How has your style evolved?
I would say my style is blunt. I don't want to hold the audiences hand, so to speak. At first I tried to use filtered "language", but eventually I realized if I want to get my point across, I need to be more in the audiences face and make them uncomfortable. My goal is not to necessarily make perfect art, but honest art.
On set, the most important thing is:
Empathy. While I want to evolve past documentary filmmaking, if my crew can't have empathy for the subjects being interviewed, then it is likely the person being interviewed is aware of that, which causes them to close off, and makes the process more like pulling teeth.
The project(s) you’re most proud of:
This one - Another Child.
The most challenging project you worked on. And why?
Another Child. It's an extremely personal story. I initially intended to tell this story vicariously, and somehow it evolved overtime into me producing and directing a story about my own chronic childhood sexual abuse, and my mothers abuse leading her into prostitution. It doesn't get more raw or vulnerable than that. I'm not just asking people to judge my art, I'm asking people to judge my life.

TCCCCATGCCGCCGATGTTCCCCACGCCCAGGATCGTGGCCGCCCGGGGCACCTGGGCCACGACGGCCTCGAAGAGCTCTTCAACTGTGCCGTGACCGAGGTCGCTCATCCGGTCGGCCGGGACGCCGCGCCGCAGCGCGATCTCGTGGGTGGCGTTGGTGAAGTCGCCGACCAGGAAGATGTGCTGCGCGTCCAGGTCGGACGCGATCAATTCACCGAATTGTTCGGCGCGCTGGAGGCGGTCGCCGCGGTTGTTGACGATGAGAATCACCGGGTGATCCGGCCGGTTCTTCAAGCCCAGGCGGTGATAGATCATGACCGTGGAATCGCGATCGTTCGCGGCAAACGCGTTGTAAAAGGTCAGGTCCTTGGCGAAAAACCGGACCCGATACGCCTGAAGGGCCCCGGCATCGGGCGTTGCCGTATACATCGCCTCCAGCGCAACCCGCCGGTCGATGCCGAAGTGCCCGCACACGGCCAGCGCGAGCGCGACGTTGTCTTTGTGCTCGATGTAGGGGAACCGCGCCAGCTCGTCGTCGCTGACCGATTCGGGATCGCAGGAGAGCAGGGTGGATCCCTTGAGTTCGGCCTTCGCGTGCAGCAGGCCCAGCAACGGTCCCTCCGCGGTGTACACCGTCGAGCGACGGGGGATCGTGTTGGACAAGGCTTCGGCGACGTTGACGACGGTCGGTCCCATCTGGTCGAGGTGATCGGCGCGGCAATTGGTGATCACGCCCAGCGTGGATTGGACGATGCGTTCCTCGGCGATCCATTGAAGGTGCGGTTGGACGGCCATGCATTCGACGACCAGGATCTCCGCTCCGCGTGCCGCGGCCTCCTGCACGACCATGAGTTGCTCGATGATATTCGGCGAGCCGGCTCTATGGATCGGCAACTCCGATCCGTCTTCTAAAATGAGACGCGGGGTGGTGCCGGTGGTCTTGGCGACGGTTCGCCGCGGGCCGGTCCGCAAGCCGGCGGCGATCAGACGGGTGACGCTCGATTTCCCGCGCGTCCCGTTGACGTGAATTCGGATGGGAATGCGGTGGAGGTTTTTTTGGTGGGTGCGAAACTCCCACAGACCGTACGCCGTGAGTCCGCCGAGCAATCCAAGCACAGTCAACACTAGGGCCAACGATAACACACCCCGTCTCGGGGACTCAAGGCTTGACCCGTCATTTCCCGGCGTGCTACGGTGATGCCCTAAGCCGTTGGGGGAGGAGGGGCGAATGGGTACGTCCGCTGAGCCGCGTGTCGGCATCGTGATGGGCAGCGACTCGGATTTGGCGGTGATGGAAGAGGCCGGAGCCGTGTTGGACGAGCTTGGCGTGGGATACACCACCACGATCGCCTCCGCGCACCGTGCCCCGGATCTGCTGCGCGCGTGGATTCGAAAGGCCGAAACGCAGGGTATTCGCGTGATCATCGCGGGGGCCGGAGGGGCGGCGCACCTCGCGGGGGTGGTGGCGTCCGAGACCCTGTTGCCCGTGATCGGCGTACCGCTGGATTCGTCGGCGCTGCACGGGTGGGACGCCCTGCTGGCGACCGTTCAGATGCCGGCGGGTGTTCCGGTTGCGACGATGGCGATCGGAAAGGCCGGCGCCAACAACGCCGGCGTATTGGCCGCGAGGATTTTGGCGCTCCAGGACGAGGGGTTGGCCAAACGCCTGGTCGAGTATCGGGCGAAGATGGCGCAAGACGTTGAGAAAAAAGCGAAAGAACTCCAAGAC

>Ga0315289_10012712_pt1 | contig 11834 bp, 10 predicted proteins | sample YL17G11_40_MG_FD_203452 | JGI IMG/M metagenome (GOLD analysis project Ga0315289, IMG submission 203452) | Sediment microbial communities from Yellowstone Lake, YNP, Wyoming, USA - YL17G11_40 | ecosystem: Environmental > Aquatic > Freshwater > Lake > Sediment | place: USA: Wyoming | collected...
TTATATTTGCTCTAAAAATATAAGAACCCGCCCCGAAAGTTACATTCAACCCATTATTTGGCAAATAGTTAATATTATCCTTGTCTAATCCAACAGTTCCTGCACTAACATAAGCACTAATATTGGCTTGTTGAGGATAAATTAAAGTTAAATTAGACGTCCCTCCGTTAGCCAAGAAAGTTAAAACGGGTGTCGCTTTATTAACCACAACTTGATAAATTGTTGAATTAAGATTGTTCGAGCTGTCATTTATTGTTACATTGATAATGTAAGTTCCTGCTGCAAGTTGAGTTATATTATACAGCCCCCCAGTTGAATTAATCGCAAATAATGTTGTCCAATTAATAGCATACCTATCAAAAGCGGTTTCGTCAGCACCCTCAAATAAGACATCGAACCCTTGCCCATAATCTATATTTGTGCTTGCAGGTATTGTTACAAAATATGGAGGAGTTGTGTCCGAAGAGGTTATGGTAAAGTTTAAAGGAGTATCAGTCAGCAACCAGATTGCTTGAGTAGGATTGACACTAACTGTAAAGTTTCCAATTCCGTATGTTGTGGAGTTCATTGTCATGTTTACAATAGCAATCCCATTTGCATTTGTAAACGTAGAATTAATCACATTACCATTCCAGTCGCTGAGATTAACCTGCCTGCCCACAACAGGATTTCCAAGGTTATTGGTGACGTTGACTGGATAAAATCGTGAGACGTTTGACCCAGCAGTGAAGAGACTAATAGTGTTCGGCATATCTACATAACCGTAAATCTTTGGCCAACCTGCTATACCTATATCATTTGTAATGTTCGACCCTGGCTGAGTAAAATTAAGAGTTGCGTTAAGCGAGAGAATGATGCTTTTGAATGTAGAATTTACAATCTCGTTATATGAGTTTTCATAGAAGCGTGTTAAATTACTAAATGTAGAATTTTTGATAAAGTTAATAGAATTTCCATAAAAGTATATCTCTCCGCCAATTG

What are your short term and long term career goals?
Short term. Get this film seen by as many people as possible. I hope it creates conversations that can
ultimately bring healing to families. Long term - I would love to create a trilogy on the downfall of the Roman Empire. It is my favorite time period, and I am obsessed with stories from that genre.
Your next projects?
TBD; there has been talks of creating a mini-series, since I have well over 400 hours of footage and interviews. I'd also love to get started on creating a trilogy of the fall of the Roman Empire... But I need to see where the life of Another Child goes first.
Please share with us where people can find you on social media, so our readers could keep track of your career:
IG - @leannaswingler @anotherchildfilm
LinkedIN: - Leanna Borsellino
Facebook: Leanna Borsellino Swingler
FB Page: AnotherChildFilm